@ John, I do them as well, but I pick and choose what scenes and the effect I'm after, artistically. I'm pretty picky about the results.
I've done so to add motion blur to clouds (they need to moving towards you, or away from you to look picturesque) and of course for an ethereal
silky flow to waterfalls and streams. I avoid 10 stop ND filters for that since I dont shoot forested scenes in daylight.
I don't have any such filters but long exposures are popular where I live for rocket launches. Especially at night. If you use a wide angle lens you can trace a nice arc across the night sky. A filter can be of help to avoid overexposure.
I love it too and I used to do the same using the square filters kit. Then I decided to use a camera that has the long exposure as its feature and that is much lighter to carry in my backpack: Pinhole camera. And Pinhole photography became my main photography work for at least 3 or 4 years. I shot even portraits with it.
Do you know why I love it? Because while I wait the exposure to be done I can contemplate what I am photographing and it feels good.
It is part of my philosophy to work against the rushy tendency we live in today's society and go back to the approach humanity used to have before the "work salvation" (work doctrine) of our industrial and service society; work and production not as a mean for acumulation and consumption but a mean for contemplation.
We rush so much today in order to accumulated and consume (including experiences) but with the lack of contemplation in our experiences they become empty. So we feel empty, bored and waisting time if not over producing and consuming.
So my goal is to create art that reflects my attempt to go back to experiences that reflects it. Although I am guilty of going against my own philosophy as attempt to obtein the marketing and sales results, specially when I am really broken.
The only time I've used the very long exposure technique was for some city scenes a long time ago. An exposure of about one minute makes a lot of moving people "disappear" from the scene. That only works, of course, for people who are actually moving and not seated on a bench or leaning against a wall. YMMV
I use a ND filter, but usually only for cloud movement. I do not use it for moving water, because I almost always shoot in overcast conditions with a polarizing filter and get all the blur I want. I usually prefer some definition in my moving water as opposed to the pure white silky look, but that is just me. John, I like your cloud movement shots.
I love it too. It's my favorite form of photography. I need to invest in a 10 stop filter for some of my new lenses. I only have one that fits my older lenses. No one can talk be out of it because it's my love too. My favorite use of it is with waterfalls, oceans and night exposures. I also like it with clouds in some scenes. Sometimes water looks better without a long exposure but I always take the photo both ways and then I can decide which one I like best when I can see it larger. I don't think I've ever really liked a waterfall image that wasn't a long exposure. But too long of an exposure can also ruin the shot.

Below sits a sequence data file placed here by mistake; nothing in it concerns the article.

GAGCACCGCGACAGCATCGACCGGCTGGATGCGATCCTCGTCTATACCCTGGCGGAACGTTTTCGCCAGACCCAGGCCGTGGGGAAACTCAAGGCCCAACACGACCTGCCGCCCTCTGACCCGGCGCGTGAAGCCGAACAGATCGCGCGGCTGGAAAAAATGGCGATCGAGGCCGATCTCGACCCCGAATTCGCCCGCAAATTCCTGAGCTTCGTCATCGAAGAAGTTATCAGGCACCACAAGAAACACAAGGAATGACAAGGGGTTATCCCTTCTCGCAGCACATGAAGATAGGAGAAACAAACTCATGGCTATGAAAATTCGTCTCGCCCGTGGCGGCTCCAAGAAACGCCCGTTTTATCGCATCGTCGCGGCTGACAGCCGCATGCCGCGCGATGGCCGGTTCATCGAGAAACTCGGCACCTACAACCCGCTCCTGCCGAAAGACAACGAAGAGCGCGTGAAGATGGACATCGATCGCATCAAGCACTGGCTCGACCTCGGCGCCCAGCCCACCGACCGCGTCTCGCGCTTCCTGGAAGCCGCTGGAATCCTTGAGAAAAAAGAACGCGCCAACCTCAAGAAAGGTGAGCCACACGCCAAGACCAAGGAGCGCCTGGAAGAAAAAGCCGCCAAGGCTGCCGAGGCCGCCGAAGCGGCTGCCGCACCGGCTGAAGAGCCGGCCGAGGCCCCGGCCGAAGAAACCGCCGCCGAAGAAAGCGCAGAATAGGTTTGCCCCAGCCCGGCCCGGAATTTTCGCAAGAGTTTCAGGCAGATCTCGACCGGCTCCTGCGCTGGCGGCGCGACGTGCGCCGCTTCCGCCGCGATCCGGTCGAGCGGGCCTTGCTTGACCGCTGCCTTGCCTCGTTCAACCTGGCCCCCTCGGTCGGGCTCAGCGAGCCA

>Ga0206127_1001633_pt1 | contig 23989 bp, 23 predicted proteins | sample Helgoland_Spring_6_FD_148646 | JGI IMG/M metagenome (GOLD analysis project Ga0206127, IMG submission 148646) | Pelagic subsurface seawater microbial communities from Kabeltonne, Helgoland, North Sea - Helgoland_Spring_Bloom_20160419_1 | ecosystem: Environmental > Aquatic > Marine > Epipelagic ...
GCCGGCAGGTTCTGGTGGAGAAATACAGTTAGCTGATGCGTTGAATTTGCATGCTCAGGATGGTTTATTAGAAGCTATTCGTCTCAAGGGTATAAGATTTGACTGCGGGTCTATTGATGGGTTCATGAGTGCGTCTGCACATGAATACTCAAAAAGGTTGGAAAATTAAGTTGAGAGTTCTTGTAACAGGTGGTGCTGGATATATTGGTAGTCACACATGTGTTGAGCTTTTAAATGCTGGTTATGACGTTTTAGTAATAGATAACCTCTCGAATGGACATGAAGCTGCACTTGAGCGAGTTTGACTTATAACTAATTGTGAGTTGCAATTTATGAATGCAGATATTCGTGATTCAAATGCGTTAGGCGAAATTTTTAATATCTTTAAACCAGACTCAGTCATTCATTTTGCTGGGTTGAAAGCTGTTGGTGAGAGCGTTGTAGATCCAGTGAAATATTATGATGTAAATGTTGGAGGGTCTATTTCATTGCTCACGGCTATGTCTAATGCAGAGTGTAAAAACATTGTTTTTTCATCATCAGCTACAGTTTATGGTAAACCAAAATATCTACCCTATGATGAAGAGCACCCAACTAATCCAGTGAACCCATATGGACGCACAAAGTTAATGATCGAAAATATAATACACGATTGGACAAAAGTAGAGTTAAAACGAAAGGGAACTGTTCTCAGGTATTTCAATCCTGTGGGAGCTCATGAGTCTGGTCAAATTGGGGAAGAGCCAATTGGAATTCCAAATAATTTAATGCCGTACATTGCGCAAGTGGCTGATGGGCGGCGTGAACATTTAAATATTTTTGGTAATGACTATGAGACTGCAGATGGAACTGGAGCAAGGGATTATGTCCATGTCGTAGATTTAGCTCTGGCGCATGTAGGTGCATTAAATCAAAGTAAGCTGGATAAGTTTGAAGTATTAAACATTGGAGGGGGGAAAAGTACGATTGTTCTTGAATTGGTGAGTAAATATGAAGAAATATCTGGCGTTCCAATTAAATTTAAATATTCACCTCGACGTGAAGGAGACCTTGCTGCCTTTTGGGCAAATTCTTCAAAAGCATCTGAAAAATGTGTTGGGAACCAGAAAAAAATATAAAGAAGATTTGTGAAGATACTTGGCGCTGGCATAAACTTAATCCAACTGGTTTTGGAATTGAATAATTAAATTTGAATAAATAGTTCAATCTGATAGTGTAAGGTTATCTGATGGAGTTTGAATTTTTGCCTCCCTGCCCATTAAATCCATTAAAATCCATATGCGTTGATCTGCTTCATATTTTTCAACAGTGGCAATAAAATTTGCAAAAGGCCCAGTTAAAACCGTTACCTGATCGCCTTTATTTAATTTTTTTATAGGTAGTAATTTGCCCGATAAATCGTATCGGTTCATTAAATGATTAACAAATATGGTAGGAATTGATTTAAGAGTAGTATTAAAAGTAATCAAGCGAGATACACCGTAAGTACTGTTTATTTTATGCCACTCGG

I love long exposure photography, it's great. I use it from time to time. I always have a 10 stop ND filter on me. I generally have a specific purpose if I'm setting up a long exposure.
For instance, for city night shots I go back and forth between doing long exposures and using a fast lens depending on what I'm going for. Even handheld, my D750 + a 1.4 lens can make for beautiful night time city shots. I tend to like nightlife photos so I like freezing the people in the shot which requires a relatively fast shutter speed. But sometimes I like car trails and turning the points of lights into stars so I'll bust out the tripod. I also LOVE astrophotography which obviously requires long exposures (sometimes a half hour or more for star trails).
It's all good.
Jennifer what I did was to buy a 10 stop ND filter that fits my largest lens then it's much cheaper just to buy a bunch of step-up rings so you can fit it on all of your other lenses.
One thing I don't care for is long exposures of the sea. People please stop that. There is nothing attractive about blurry images. It makes me rub my eyes and clean my glasses. Maybe a slight blur on some of the movement is ok, but when the subject is blurry, that is not good photography.
You can keep the creamy waterfalls too. It looks so fake.
I would like to do some night shots in urban areas where the traffic blurs into lines of red and white and the people disappear. That looks pretty cool.
I've done a fair bit of LE work over the years on both film and digital. Film was more of a challenge due to reciprocity failure, so digital certainly simplified the process and that's why I've tended to do much more on the digital side. I find it works well for some scenes and not so well for others and the simplest approach is to ask yourself what you think adding LE brings to the scene rather than just doing it for the sake of. For instance, if a scene is quite detailed with a busy sky/water/etc. within the scene causing too much distraction I will generally use LE to focus more attention on the main subject. Castles work well for this, especially in b&w, as the viewers attention can be drawn to the castle by softening any clouds/surrounding water with LE. It also tends to add more drama. My two cents.
I do long exposures quite a bit, using the Benro 100mm square filter system with a 10-stop and a 4-stop ND (plus grads when needed). I don't do it a ton, but when the scene calls for it, I'm all over it.